Report #349

DATE: November 16, 2010
PARTIES: B.B. (the Student) v. University of Toronto, School of Graduate Studies


Hearing Date(s): October 20, 2010

Committee Members:
Professor Hamish Stewart, Chair
Professor Maydianne Andrade
Professor Robert Baker
Professor Michael Marrus
Priatharsini Sivananthajothy

Appearances:

For the Student Appellant:
B.B. (the Student)
Daniel Goldbloom, DLS for the Student

For the University of Toronto, School of Graduate Studies:
Professor Berry Smith, Vice-Dean of the School of Graduate Studies
Jane Alderdice, Director, Quality Assessment and Governance, School of Graduate Studies

University of Toronto – School of Graduate Studies – late withdrawal without academic penalty – University of Toronto Grading Practices Policy – University of Toronto Grading Practices Policy s. II.2 – University of Toronto’s Graduate Grading and Evaluation Practices Policy – meaningful feedback – 5% of work received prior to withdrawal deadline – Faculty of Arts and Sciences grading Policy – norms of procedural fairness – type of course – knowing when the University Grading Policy would apply – sufficiently constituting meaningful feedback – compliance with University Grading Policy – application of two grading policies – appeal dismissed – minority dissent

Appeal of a decision to deny the Student his petition for a late withdrawal without academic penalty. The Committee reviewed the University of Toronto’s Grading Practices Policy, specifically, s. II.2. stating that at least one piece of term work shall be returned to the student prior to the last date for withdrawal from the course without academic penalty. The Committee further reviewed the University of Toronto’s Graduate Grading and Evaluation Practices Policy, specifically its purposes and grading policy section. The Student conceded both grading schemes technically applied. The Student submitted that the course in which he wanted to withdraw did not comply with the spirit of para. II.2(f) of the University Grading Policy in that he had not received meaningful feedback. The Student submitted that he had only received work amounting to 5% of the final grade and that it did not constitute meaningful feedback. The Student further submitted that in similar courses offered in the Faculty of Arts and Sciences, instructors were required to return marked assignments worth at least 10% of the total mark before the deadline for withdrawal without academic penalty. The Student submitted that he was entitled to the remedy of late withdrawal without academic penalty because the spirit of the policy had not been followed even if it had technically been complied with. The School of Graduate Studies, in a submission not previously raised until the hearing before the Academic Appeals Committee, submitted in the appeal to the Committee that because the University Grading Policy was not explicitly incorporated into the Graduate Grading Policy, it did not apply to the School of Graduate Studies. The Committee held that the norms of procedural fairness demand that both parties be entitled in advance of the hearing all of the issues to be raised. The Committee held that, since this argument was new to the hearing, the Student could delay the hearing to change his submissions. Counsel for the Student stated that he was prepared to proceed and would not object to the new evidence offered by the School of Graduate Studies regarding the University Grading Policy. In response to the new submissions, Counsel for the Student submitted that the University’s reliance on the new argument indicated that the University no longer took issue with the Student’s original arguments. Counsel for the Student also held that the University’s new submissions indicated that the course was not a course of the kind where the application of the University Grading Policy would be unsuitable and that there appeared to be no way that a student in the School of Graduate Studies could determine whether or not the University Grading Policy would apply to any given course. A majority of the Committee held that the evaluation received by the Student was sufficient to constitute meaningful feedback and complied with the strict interpretation and spirit of the University’s grading policies. The Committee held that, although only 5% worth of the final grade had been returned, less than what was customary in the Faculty of Arts and Science, it still constituted a meaningful amount. Appeal dismissed.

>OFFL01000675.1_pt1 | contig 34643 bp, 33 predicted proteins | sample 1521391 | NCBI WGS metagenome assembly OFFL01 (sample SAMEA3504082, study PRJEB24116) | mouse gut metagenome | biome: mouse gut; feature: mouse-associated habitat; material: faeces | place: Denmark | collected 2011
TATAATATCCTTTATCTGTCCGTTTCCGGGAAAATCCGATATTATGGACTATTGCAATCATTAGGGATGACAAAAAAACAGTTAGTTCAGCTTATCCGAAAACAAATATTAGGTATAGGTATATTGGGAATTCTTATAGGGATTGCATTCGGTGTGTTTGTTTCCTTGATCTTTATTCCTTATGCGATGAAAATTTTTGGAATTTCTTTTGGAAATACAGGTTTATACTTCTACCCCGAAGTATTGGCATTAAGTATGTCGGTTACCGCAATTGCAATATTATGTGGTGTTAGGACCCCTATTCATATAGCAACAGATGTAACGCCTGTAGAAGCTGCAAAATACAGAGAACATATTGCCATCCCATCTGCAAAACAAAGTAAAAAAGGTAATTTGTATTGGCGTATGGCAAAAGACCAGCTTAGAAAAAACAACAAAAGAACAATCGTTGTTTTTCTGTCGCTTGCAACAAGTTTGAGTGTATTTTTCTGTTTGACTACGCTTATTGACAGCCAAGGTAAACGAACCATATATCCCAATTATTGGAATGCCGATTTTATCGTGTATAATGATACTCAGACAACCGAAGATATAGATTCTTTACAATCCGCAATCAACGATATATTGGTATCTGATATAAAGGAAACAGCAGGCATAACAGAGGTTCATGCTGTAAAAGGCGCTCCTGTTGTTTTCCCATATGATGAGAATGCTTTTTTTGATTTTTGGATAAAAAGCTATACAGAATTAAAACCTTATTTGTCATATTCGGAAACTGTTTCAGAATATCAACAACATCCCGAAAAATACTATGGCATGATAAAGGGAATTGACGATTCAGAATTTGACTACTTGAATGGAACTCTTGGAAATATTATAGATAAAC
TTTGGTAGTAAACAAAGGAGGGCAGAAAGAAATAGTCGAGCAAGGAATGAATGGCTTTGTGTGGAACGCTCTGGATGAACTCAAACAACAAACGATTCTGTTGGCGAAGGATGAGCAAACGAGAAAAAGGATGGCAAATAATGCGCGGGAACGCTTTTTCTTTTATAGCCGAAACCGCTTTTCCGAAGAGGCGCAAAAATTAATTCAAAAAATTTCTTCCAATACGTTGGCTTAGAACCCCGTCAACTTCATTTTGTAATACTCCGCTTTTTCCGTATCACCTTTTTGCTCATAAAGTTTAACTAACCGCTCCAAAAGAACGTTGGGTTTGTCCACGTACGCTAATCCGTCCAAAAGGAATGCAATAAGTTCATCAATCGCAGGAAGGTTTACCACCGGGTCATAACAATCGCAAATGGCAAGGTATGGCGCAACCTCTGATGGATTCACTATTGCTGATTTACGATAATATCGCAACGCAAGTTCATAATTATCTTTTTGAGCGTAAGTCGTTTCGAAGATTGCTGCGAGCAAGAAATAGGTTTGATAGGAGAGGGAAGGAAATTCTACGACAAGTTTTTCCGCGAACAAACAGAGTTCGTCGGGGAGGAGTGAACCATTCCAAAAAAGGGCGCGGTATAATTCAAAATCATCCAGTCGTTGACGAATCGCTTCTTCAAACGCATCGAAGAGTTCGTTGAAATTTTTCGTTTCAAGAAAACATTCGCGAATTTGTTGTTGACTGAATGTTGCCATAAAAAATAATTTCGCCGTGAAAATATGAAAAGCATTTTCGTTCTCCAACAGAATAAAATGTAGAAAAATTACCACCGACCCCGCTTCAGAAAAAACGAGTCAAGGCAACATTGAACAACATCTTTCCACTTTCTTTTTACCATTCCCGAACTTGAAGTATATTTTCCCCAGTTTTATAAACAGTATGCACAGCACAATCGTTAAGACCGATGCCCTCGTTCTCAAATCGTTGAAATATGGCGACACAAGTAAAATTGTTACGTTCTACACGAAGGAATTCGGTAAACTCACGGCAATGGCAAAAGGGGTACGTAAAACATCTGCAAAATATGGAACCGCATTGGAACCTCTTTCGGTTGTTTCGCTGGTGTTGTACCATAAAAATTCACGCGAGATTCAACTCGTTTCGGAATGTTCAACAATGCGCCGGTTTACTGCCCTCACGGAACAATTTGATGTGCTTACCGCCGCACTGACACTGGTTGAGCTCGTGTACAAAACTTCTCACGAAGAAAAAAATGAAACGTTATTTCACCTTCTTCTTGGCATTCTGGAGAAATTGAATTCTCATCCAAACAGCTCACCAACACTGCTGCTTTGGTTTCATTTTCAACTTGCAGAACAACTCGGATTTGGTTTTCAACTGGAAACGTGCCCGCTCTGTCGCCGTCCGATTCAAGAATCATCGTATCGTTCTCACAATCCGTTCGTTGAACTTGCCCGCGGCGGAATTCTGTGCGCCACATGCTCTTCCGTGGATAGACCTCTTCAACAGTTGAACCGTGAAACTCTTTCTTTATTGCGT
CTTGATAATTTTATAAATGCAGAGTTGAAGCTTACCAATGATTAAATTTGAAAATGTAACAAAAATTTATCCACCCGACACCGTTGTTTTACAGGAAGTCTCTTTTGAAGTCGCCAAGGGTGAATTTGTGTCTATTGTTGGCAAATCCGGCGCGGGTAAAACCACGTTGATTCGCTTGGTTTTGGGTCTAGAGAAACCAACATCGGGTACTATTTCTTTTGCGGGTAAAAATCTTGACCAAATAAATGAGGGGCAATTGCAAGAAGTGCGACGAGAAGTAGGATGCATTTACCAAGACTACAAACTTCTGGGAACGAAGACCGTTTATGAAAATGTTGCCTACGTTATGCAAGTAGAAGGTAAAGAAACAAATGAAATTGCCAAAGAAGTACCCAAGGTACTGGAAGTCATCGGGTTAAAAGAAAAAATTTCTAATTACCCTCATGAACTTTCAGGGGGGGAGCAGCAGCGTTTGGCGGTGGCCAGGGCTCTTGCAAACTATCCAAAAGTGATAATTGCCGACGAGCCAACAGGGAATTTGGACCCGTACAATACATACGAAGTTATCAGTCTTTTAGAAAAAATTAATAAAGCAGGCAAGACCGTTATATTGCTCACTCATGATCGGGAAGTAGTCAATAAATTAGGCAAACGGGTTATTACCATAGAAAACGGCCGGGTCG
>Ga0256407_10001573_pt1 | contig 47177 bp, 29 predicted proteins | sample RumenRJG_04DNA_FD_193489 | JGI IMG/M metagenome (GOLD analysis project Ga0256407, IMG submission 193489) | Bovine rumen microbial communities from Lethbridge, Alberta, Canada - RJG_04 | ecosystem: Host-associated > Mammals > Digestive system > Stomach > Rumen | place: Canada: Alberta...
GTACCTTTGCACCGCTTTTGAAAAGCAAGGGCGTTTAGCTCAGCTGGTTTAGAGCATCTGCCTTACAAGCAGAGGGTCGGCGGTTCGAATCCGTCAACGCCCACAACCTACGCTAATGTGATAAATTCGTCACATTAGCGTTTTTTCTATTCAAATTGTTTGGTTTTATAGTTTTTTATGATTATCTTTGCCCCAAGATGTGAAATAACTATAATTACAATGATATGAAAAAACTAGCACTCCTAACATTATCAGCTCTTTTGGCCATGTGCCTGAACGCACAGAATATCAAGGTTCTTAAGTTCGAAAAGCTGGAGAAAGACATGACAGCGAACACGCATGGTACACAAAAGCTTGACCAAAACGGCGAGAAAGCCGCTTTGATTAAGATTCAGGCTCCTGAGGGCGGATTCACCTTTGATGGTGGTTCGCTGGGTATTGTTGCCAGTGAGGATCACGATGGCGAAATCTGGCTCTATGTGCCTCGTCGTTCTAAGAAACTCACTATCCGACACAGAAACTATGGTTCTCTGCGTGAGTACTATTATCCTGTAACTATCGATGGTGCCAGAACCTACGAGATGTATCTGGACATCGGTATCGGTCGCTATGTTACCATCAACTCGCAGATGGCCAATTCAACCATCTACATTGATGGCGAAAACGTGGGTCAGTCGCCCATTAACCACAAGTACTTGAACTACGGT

A minority of the Committee found that the evaluation received by the Student did not comply with the spirit of the University’s grading policies and would have granted the remedy sought.